HOW TO LISTEN TO YOUR CHILDFeb 08, 2024
Originally published Apr. 24th, 2023. Written by Amanda Diekman.
LET’S NAME THE FANTASY
We all want it to be easy and straightforward to listen to what our kids have to say. Wouldn't it be amazing if they calmly, clearly, and gently shared their emotions, their logical reasoning, and their needs? Wouldn't it be helpful if they used words to explain all of this to us, proactively, before they got too worked up? Wouldn't it be lovely if they sat down and went back and forth, answering our questions with honest, practical responses?
LET’S ALSO NAME WHAT REALLY MATTERS
Hearing from our children is what matters most. We want to communicate that we are listening and that we get it. That hearing from them matters more than our fantasy, which is laden with heavy and unrealistic expectations. We want to hear from our children as they communicate in the ways that they are able. Dropping all of these intense demands around how we communicate with our kids will open up channels of connection and trust, which is what matters most.
We are going to hold onto the "what" while being flexible on the "how." The "what" is listening deeply to our children. The "how" is all the expectations that we pile onto the process of listening. When we get free of those expectations, we find that we can listen to EVERYTHING: emotions, behaviors, angry words.
LISTENING CAN BE REALLY HARD
I wish I wasn't alive.
You're the worst mom in the world.
I should just jump out of the window.
Why am I like this?
I am a terrible kid.
Everyone hates me.
Sometimes our kids have some really dark, hard, and honestly frightening things to say. They use words that scare us. We don't want to hear this truth. We push it away, deny it, minimize it.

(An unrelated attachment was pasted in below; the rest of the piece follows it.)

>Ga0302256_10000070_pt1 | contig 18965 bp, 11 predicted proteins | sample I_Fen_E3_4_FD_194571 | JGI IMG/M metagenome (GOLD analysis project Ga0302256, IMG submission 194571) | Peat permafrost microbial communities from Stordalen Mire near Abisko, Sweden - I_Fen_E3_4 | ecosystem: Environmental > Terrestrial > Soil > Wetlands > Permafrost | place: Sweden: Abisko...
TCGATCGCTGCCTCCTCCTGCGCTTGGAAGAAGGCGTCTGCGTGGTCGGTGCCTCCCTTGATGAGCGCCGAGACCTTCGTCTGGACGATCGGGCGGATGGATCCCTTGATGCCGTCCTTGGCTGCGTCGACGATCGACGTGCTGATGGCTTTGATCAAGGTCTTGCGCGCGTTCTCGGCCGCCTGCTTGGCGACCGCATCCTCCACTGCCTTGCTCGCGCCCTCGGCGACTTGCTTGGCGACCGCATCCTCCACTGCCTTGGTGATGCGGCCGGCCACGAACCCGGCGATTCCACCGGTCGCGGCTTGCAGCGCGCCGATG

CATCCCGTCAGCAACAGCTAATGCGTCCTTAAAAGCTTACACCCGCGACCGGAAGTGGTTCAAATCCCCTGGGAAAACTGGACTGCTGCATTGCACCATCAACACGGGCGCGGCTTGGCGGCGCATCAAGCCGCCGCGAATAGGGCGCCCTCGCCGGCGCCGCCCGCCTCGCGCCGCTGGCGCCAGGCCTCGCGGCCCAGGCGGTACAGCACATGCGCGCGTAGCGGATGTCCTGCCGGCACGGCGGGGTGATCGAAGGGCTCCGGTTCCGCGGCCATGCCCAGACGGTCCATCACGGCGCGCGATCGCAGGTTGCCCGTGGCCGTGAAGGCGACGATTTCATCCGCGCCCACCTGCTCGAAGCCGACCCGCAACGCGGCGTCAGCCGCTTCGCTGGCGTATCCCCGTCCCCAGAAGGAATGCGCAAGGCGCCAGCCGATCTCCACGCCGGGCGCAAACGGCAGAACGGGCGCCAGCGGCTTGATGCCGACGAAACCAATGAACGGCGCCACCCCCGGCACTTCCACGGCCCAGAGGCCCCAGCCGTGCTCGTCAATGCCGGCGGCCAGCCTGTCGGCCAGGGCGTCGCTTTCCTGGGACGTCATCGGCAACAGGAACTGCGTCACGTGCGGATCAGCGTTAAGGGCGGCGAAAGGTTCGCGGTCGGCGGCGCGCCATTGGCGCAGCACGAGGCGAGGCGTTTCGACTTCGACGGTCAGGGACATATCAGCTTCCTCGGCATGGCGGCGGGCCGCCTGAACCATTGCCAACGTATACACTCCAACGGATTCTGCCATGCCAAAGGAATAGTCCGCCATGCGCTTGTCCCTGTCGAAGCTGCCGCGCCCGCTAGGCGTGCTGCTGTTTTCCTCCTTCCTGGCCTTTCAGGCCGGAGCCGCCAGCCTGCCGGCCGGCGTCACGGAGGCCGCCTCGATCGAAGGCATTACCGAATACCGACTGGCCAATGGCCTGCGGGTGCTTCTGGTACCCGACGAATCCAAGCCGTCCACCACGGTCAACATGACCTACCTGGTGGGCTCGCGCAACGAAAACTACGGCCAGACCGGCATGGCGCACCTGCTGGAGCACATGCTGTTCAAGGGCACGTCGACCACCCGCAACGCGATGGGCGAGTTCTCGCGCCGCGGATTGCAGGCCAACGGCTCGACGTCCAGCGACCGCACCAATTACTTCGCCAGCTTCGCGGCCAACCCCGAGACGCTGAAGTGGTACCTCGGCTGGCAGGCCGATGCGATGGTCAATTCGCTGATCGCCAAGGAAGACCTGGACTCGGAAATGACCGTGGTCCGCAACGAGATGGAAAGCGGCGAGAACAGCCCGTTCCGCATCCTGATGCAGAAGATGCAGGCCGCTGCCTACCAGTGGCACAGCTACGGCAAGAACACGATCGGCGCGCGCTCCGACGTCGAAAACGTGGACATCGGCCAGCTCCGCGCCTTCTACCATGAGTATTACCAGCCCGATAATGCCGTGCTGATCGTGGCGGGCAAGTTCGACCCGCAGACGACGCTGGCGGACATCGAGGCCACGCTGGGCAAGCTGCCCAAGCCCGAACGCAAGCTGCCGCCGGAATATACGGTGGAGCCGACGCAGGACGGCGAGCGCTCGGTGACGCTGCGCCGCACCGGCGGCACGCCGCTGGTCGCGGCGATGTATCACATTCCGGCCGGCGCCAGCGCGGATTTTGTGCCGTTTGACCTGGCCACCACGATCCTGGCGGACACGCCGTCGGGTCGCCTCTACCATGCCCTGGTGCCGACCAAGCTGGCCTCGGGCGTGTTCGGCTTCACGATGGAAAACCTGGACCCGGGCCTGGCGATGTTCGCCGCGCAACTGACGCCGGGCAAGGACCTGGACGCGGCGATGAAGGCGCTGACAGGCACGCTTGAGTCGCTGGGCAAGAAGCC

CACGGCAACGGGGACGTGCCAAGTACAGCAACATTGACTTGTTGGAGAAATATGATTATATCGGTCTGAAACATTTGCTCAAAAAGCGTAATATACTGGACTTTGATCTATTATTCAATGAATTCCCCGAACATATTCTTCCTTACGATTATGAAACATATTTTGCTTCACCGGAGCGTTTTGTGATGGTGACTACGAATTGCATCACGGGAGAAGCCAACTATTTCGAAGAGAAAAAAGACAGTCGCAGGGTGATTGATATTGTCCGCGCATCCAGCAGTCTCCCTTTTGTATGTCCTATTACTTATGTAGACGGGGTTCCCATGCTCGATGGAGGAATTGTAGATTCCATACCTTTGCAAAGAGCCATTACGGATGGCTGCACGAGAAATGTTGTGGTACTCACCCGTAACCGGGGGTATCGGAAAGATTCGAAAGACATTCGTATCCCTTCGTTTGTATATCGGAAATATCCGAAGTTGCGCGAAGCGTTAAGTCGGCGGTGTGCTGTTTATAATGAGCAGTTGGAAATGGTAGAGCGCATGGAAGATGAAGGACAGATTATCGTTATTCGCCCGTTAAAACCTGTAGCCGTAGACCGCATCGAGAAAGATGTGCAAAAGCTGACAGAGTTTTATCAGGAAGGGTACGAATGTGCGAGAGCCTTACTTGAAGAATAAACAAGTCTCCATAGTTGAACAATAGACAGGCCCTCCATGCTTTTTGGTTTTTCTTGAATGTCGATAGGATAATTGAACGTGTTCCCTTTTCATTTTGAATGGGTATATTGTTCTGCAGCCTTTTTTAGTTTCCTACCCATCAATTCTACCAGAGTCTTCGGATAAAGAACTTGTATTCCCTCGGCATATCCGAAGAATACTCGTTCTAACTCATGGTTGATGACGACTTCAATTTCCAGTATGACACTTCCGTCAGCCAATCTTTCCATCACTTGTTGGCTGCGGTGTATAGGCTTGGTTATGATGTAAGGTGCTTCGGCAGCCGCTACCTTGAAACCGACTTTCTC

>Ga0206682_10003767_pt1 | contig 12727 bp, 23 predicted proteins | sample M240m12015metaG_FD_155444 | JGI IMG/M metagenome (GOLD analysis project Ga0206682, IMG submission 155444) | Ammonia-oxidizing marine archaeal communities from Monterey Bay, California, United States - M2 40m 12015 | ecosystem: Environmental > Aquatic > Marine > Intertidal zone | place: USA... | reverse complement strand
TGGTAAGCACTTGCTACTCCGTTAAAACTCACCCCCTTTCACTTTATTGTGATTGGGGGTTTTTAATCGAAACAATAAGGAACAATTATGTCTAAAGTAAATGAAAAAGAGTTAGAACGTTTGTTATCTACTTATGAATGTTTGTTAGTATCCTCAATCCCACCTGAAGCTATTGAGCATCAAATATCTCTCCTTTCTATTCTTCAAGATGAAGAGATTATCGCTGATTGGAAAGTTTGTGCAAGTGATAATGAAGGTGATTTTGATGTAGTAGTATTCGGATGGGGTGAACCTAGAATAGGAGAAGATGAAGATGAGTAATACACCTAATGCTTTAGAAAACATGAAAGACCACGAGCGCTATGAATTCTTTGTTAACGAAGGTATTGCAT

Or we believe it. Their words connect with a story we heard when we were young, or something we say to ourselves in our more dysregulated moments. And so, we agree. ("I AM the worst mom in the world. If I was a good mom, we wouldn't be here. I'm failing.") The problem is that this misses the truth that our kids are truly communicating. They need our help in getting through this crisis that they're facing, and we cannot be their steady anchor when our own trauma swallows us up.
ATTUNE TO THEIR BODY
First ask: What is their body telling you? As hard as it may be to experience, it is better for a child to be actively engaged in communicating with you (even if it's hitting, banging on the wall, or screaming) than for them to be withdrawn, shut down, empty, hollow. This has been a challenging mindset shift for me. But one worth fighting for. I want my child to keep communicating with me, even when that communication is aggressive or painful to hear. I want them engaged with me, even when it hurts. We don't want them to shut down or shut us out.
LISTEN TO THEIR REQUESTS
Children are often asking for exactly what they need, and we are struggling to believe that they mean it-- especially when it comes to asking for space. Children will say, "Go away! Leave me alone!" and we do not leave. My son used to need to clear the entire floor of our house. He needed us upstairs so he could have the entire downstairs for him to calm down. At first I resisted, simply because it seemed like he was asking for too much. But when I trusted that he knew what he needed, I was able to listen and respond, and he was able to calm.
LEAVE OPEN SPACE
My children do a lot of communicating with me, but they don't want to hear much back. One of the ways I got off track with parenting was believing that I needed to do a lot of verbal acknowledgement of their feelings and a lot of narrating of their experience. "That sounds frustrating. You're stomping your foot, you look mad. I see how mad you are..." and on and on. It turned out that all of those words were really getting in the way of our communication. When I began to quiet my voice and leave open space, I learned a lot more about my children. Now my default is to stay quiet.
LOOK FOR WAYS TO BUILD TRUST
A key part of communication is to build a mutually beneficial loop of trust. This trust makes it easier to communicate, to listen, and to act on what we hear. If your child tells you not to tell anyone what she says (even if has loudly whispered her favorite color in your ear), consider this an opportunity to become a trusted conversation partner who will honor her needs. If your child seems hesitant to introduce himself to a new kid at the park, honor that communication and affirm the decision. Trust will make all of your conversations flow more easily.
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